James Delingpole of the Spectator often compares scientists with the priests of the pre-Reformation Catholic Church. We defer to today’s scientists, he says, in the same way in that mediaeval people deferred to the Catholic clergy. Both kinds of deference undermine our capacity for independent thinking and critical thought.
James may well be right about today’s scientists, but he’s wrong about yesterday’s priests. The Church teaches that we are made in the image of a rational, loving God, whom we are called to love, serve, and better understand. Hence, for the Church, a person’s knowledge of God, which cannot grow without his broader intellectual development, is central to his salvation. For this reason, the Church has always fostered the intellectual development of individuals. For sure, this fostering happens within a supporting framework of established truth, which is imparted to Catholics through catechesis, or indoctrination into the Faith. But the framework itself is not enough: every individual, as a rational creature of infinite value to God, needs to grow his mind for himself. This growth is what education is about—as opposed to mere indoctrination or training. It is, then, no coincidence that the mediaeval Church was by far the biggest provider of education in Europe. Priests had the intellectual seat of honour in society; and this was the result.
As James rightly says, it is now scientists—specifically social and human scientists—that take that place of honour. And such scientists, who are largely atheists, have little reason to encourage ordinary people to develop their minds. For on a scientistic-atheist world-view, it is hard to sustain the idea that there is value in ordinary people’s thinking for themselves: on this view, if someone is incapable of contributing to science, the natural inference is that he is best off simply learning to accept established Truth as unquestioningly as possible. On such a view, some professional people will still need intellectual toolkits, to do their jobs; but nothing more than that. So whenever this view dominates, education descends into mere training—into mere indoctrination in the received methods of thought.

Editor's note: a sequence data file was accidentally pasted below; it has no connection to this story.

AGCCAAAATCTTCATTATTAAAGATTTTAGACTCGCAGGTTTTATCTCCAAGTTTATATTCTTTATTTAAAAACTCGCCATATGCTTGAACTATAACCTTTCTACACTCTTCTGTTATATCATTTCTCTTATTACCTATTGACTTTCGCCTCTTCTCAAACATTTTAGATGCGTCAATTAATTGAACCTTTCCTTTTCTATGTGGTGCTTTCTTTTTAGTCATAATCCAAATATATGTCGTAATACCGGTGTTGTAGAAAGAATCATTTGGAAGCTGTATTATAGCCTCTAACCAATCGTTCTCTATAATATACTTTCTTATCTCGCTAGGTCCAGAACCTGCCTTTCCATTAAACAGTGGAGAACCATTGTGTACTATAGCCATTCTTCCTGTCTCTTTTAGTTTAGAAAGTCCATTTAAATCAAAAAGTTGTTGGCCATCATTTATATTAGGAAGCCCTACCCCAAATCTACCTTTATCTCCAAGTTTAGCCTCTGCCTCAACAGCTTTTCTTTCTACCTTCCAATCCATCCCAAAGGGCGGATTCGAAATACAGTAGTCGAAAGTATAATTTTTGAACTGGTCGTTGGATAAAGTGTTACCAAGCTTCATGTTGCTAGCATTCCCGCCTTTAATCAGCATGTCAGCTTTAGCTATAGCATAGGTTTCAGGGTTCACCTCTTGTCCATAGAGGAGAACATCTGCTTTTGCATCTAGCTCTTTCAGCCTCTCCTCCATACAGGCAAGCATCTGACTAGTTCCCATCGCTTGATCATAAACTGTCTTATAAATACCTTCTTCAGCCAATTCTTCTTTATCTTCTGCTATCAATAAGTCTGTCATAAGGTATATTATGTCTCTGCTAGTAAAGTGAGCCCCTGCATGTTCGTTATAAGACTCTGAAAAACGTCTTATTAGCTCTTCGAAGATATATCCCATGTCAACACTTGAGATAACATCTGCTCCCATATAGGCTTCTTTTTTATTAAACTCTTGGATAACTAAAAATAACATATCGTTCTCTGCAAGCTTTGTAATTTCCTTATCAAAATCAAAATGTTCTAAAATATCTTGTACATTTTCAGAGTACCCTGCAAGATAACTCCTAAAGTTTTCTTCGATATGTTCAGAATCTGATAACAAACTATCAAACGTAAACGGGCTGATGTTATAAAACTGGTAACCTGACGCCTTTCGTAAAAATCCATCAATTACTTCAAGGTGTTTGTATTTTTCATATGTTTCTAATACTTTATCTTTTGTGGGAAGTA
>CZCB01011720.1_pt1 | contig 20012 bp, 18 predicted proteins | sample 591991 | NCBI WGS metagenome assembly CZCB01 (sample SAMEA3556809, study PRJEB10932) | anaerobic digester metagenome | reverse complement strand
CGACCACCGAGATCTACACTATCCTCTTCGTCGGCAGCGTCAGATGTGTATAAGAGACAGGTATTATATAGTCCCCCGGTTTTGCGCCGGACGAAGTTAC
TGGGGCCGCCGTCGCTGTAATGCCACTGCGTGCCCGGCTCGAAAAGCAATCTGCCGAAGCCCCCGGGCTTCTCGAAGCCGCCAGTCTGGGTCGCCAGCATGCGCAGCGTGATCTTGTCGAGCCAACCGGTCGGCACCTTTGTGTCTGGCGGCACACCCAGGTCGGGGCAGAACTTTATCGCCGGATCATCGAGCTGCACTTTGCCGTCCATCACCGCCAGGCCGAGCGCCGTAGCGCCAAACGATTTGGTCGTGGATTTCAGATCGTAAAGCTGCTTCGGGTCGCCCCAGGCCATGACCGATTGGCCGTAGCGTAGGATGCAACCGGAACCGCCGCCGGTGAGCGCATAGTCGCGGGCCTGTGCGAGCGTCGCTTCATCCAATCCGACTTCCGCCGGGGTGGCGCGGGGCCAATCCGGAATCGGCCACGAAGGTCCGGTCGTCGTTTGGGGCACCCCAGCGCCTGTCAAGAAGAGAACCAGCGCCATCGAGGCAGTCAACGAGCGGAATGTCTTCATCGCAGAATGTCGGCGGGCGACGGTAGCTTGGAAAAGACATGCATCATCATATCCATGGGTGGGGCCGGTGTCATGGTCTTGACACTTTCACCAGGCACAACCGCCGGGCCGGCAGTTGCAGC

And this is, in fact, precisely what is happening to education today. Even Critical Thinking is now taught as a method, or set of rules: that is, as a doctrine. Indeed, nowadays academia is all about toolkits: today’s most thoughtful arts students, even of English or Classics, often suspect that their tutors give them great texts to read more because they want them to learn the techniques of critiquing those texts, than because they want their students to glean wisdom from them. This is where secularism has brought us: to a culture in which no one can remember why there are two separate words, ‘education’, and ‘training’; to a state of things in which grown men will describe themselves as—I shudder to write the phrase—‘trained philosophers’.
All this points to a simple conclusion, which I would put to James Delingpole: if we want our society’s intellectual life to thrive, James, we need to start listening to our priests again!